The David Horowitz Freedom Center has listed NAS President Peter Wood's book Diversity: The Invention of a Concept in its inventory of "150+ Books You Should Be Reading In Class, But Probably Aren't." Diversity is featured this week as part of the Center's "Adopt a Dissenting Book" campaign. Thanks to the Freedom Center for the plug, and we certainly encourage student to take its advice and learn the truth about the roots of the campus "diversity" movement. It's not something colleges and universities are transparent about, and it will help you distinguish diversity as an ideology from diversity as physical and cultural variation. In The New Criterion, John Derbyshire called Diversity "a fine book, full of cogent arguments, curious facts, and nasty slimy things that burrowed away unnoticed under the foundations of our culture till Professor Wood turned them up with his trowel." We don't want today's students to miss those arguments, facts, and slimy things.
Last week NAS released a new list of books colleges assign as common reading. It includes over 100 additions and updates to the original ("Beach Books"), making it the most comprehensive and current resource on campus common reading in 2010. Our major finding this time: 93% of top universities have common reading programs.
To make it easier for our readers to find our work on college common reading, we created a new article series on the NAS website, www.nas.org. You can find these articles by going to the green "Article Series" button on the left sidebar of the homepage, and clicking "Common Reading Project" on the flyout menu. We'll soon add a button on the homepage for our "Better Books" for common reading programs. Our study on common reading is a platform we aim to build on in future undertakings, so stay tuned for further developments, and let us know your suggestions for additional related projects.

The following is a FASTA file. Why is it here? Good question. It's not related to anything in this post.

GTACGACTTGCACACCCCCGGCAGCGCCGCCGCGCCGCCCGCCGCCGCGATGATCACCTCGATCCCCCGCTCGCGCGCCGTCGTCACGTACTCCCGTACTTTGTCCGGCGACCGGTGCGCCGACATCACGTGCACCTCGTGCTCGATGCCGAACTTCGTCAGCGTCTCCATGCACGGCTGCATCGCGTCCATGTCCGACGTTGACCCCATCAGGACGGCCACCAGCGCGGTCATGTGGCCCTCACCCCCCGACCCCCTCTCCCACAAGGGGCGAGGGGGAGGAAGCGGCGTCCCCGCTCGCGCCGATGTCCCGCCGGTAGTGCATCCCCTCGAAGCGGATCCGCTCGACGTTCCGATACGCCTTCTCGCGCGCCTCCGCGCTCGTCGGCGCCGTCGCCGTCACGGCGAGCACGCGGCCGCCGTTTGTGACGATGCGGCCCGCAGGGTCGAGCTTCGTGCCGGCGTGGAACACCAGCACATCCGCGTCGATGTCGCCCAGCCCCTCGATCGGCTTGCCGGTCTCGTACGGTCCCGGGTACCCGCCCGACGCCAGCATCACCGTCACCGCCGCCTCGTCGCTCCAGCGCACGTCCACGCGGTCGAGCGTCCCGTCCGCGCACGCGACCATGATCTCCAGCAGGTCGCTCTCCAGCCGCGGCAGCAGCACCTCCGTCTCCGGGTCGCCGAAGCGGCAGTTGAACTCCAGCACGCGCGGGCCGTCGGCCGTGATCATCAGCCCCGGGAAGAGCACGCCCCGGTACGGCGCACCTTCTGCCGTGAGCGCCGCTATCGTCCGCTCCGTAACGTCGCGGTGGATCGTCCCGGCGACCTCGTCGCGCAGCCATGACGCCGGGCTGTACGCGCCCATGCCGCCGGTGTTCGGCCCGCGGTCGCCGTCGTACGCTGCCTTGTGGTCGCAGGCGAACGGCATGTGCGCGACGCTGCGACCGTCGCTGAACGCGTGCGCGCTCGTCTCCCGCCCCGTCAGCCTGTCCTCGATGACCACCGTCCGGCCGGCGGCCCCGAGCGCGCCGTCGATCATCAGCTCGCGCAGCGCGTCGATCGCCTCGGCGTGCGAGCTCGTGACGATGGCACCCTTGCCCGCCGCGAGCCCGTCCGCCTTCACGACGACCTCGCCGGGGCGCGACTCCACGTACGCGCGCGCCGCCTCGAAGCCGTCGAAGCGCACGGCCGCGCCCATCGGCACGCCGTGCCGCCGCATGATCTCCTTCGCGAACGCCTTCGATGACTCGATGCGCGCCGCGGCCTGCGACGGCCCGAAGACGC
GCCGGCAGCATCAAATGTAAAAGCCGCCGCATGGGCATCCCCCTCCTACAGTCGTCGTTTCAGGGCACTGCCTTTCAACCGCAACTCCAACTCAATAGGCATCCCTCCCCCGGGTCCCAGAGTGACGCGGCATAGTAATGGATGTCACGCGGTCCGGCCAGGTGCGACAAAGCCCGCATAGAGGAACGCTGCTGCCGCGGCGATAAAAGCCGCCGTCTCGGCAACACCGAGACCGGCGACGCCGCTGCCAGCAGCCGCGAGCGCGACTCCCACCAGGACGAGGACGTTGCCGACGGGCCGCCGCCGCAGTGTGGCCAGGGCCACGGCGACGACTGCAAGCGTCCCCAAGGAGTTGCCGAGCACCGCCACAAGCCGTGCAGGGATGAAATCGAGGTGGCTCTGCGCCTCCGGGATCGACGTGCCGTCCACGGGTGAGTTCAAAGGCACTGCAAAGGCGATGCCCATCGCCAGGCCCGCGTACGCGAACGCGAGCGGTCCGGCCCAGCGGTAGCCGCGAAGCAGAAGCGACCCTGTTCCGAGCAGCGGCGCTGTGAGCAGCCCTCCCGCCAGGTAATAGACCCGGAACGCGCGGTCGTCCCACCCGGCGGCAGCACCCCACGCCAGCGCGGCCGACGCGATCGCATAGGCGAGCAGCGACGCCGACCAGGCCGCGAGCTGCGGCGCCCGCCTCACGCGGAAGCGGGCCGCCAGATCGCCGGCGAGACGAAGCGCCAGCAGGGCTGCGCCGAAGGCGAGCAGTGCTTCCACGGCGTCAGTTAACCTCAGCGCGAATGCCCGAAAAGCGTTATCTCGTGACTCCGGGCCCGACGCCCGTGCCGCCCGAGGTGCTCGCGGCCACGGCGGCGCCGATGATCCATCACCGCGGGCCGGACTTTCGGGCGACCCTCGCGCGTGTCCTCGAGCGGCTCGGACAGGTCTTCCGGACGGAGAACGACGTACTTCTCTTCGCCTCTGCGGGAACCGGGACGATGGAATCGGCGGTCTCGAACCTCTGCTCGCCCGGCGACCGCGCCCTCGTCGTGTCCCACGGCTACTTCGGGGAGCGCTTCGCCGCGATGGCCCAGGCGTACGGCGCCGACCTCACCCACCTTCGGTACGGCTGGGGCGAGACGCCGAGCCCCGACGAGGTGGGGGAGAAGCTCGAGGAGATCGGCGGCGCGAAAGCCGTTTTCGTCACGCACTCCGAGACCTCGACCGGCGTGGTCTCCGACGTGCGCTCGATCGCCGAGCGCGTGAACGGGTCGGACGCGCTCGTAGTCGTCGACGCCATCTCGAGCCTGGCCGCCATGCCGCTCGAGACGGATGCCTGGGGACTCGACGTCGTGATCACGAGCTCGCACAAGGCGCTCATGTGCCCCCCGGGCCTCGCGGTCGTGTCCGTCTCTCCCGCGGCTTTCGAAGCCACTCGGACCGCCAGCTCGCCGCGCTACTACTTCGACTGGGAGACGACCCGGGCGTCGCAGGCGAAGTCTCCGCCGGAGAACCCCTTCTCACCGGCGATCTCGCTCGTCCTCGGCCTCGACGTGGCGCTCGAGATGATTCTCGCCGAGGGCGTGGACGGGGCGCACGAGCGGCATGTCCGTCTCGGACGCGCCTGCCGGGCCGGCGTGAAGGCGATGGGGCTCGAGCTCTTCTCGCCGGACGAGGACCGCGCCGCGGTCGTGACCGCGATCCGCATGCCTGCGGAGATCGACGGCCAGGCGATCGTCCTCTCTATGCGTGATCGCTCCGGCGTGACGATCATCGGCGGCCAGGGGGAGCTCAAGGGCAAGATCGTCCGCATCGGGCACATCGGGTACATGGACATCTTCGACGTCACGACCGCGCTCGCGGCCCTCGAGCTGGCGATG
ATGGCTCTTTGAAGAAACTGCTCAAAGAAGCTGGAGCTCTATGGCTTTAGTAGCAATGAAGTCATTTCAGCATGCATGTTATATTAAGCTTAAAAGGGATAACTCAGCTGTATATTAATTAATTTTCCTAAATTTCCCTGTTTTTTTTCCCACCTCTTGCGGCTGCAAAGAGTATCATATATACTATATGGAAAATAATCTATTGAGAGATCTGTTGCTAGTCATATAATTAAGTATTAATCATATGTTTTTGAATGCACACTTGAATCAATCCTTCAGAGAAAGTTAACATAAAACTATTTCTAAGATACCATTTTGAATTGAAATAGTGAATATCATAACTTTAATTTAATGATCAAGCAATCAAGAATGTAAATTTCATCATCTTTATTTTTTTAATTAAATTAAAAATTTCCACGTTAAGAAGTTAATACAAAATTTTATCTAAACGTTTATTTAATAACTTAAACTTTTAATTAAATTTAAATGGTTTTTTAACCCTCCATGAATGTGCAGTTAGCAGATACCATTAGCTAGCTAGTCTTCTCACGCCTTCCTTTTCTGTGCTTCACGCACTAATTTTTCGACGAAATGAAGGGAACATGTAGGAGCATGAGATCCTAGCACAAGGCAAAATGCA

Remember the Beach Books report on common reading programs? It showed that U.S. colleges and universities are generally picking lightweight, politically biased books as yearlong "theme" books for students. This morning NAS released a list of our own recommendations for common reading programs. Our picks range from Plato to William Least Heat-Moon, and include Darwin’s The Voyage of the Beagle, Jane Jacobs’ The Death and Life of Great American Cities, and the book of Ecclesiastes. We encourage colleges to consult our list when considering books for 2011. If you know of a college or university with a common reading program (see this list of colleges that do), please feel free to share our list and see if they have a comment. Next week we'll publish our updated database (with over 80 changes) of books colleges selected in 2010.